Feb. 6, 1918

HEALTH OF CITY GOOD DURING 1917 SAYS CITY PHYSICIAN

The report of the city physician for the year 1917 was submitted to the city council Tuesday evening and shows the city healthy. During the year there were no cases reported of diphtheria, scarlet fever, rabies or smallpox and only two cases of typhoid and one of tuberculosis. The report [in part] reads as follows:

In common with most other cities large and small on the Pacific coast, Medford suffered from a serious epidemic of measles during the months of March and May. Five families developed the disease almost on the same day, some of whom had come from Portland, some from Roseburg and some from Klamath Falls. The children of these families had exposed a score or more of those seated near them in school, before the true nature of their disease was discovered. For this reason it was later found necessary to close the Lincoln school for two weeks. The epidemic was fairly under control by the middle of April, there being at that time but four homes under quarantine. Two gatherings especially for children which were held at the Page theater about this time spread the disease broadcast thru all the schools of the city and came into several rural districts. This accounts for the large number of cases during the month of May. Although 175 cases were reported and quarantined, some of whom where very ill, there were no deaths in Medford from measles or its complications.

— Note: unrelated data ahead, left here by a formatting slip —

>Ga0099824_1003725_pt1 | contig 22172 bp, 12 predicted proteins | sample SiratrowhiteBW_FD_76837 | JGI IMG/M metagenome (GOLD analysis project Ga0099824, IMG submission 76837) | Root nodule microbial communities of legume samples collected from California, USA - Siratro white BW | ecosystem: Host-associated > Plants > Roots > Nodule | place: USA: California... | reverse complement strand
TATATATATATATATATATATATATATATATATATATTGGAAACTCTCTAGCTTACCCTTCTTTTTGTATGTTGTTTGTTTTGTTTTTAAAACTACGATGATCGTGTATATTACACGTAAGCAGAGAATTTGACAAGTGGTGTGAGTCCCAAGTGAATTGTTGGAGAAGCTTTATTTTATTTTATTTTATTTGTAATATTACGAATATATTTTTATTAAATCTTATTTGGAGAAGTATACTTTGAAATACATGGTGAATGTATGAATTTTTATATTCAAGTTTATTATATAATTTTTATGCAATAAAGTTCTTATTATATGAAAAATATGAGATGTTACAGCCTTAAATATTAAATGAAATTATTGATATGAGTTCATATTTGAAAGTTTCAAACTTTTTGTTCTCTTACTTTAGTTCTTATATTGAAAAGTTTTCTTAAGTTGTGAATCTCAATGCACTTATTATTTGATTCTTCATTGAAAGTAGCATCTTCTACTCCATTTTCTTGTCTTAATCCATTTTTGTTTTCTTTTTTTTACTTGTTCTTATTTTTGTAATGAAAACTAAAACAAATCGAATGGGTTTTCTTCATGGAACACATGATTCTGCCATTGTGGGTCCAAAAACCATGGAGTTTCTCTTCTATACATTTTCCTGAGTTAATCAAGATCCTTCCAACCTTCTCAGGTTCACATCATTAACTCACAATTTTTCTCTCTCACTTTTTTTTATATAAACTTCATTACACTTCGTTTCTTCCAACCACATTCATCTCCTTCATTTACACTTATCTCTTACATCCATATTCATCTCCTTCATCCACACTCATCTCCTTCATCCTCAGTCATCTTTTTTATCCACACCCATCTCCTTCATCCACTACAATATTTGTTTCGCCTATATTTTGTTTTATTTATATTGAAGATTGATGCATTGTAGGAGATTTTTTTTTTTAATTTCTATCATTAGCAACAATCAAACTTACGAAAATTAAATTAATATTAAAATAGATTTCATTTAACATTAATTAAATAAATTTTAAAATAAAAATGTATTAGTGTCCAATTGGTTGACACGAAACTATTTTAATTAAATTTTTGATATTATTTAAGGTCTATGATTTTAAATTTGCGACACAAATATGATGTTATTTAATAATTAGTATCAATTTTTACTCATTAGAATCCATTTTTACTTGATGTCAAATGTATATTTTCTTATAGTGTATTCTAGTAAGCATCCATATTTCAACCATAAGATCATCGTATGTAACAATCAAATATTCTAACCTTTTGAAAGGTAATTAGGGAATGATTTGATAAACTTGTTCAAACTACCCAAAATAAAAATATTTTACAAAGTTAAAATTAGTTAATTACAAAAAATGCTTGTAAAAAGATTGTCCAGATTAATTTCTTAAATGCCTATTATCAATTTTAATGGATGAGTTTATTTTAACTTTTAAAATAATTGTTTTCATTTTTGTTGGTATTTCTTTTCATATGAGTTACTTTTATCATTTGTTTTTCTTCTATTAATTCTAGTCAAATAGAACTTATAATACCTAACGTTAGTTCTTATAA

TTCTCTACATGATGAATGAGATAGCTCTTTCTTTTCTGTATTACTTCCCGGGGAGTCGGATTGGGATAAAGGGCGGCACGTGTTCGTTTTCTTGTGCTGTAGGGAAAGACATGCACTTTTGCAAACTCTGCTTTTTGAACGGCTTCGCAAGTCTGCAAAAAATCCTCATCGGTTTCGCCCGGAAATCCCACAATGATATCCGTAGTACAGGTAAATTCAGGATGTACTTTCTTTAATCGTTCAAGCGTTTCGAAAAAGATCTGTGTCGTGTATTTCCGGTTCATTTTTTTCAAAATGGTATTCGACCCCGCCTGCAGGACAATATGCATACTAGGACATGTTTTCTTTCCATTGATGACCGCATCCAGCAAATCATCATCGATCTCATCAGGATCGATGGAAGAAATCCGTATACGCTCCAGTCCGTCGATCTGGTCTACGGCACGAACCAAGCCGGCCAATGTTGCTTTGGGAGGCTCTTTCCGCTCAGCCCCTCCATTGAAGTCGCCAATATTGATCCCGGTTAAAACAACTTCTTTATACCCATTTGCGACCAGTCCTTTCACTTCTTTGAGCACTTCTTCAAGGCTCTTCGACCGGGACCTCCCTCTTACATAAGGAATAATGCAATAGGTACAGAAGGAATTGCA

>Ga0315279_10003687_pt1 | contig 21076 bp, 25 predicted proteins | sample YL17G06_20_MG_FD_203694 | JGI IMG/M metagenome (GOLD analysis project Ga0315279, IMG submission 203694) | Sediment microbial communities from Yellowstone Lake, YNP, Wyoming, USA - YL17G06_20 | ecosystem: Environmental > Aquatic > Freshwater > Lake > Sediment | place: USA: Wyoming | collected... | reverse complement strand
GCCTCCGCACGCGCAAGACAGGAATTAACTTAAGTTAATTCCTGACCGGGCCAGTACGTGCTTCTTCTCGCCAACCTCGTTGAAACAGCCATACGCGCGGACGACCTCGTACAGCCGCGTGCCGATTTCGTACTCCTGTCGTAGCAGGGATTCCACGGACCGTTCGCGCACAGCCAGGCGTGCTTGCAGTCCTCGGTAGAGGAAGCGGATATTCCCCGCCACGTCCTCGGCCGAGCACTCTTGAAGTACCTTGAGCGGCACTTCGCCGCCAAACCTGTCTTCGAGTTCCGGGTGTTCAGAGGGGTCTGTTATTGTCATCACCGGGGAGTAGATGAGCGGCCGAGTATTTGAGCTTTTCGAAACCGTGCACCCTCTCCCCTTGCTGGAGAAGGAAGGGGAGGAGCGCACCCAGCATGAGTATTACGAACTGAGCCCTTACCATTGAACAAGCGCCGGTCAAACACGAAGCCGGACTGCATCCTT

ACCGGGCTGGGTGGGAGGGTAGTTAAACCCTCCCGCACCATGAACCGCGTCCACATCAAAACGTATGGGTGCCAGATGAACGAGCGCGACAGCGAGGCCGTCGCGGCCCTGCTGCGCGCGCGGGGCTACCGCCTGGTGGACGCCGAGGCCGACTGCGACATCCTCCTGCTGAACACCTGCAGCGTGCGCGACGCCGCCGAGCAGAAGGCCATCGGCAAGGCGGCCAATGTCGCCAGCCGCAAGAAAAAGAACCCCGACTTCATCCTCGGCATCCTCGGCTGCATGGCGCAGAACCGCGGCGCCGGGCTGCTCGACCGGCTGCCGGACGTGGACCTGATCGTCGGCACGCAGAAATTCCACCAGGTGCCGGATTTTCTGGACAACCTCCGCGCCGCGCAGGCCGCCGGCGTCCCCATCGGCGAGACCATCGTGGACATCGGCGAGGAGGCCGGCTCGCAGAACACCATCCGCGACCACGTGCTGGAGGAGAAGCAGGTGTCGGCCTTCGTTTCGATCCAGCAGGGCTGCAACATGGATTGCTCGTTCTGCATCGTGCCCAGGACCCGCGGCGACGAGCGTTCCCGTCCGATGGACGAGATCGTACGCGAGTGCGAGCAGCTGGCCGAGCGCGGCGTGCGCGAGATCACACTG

The following suggestions are offered for your consideration as soon as may be convenient.

A milk ordinance which shall state explicitly the rules to be followed in production, transportation, handling and delivery in order to secure a clean and safe milk supply.

An amendment to the city ordinance pertaining to privies needs to be made. Since many property owners claim that their premises are too far away from the sewer mains to connect with them, or they cannot afford it even if a sewer is directly in front of their property, let this plan be offered as an alternative:

"All 'privies' shall be fly proof and provided with a watertight receptacle for the excreta. The excreta shall be removed frequently and buried at least two feet deep."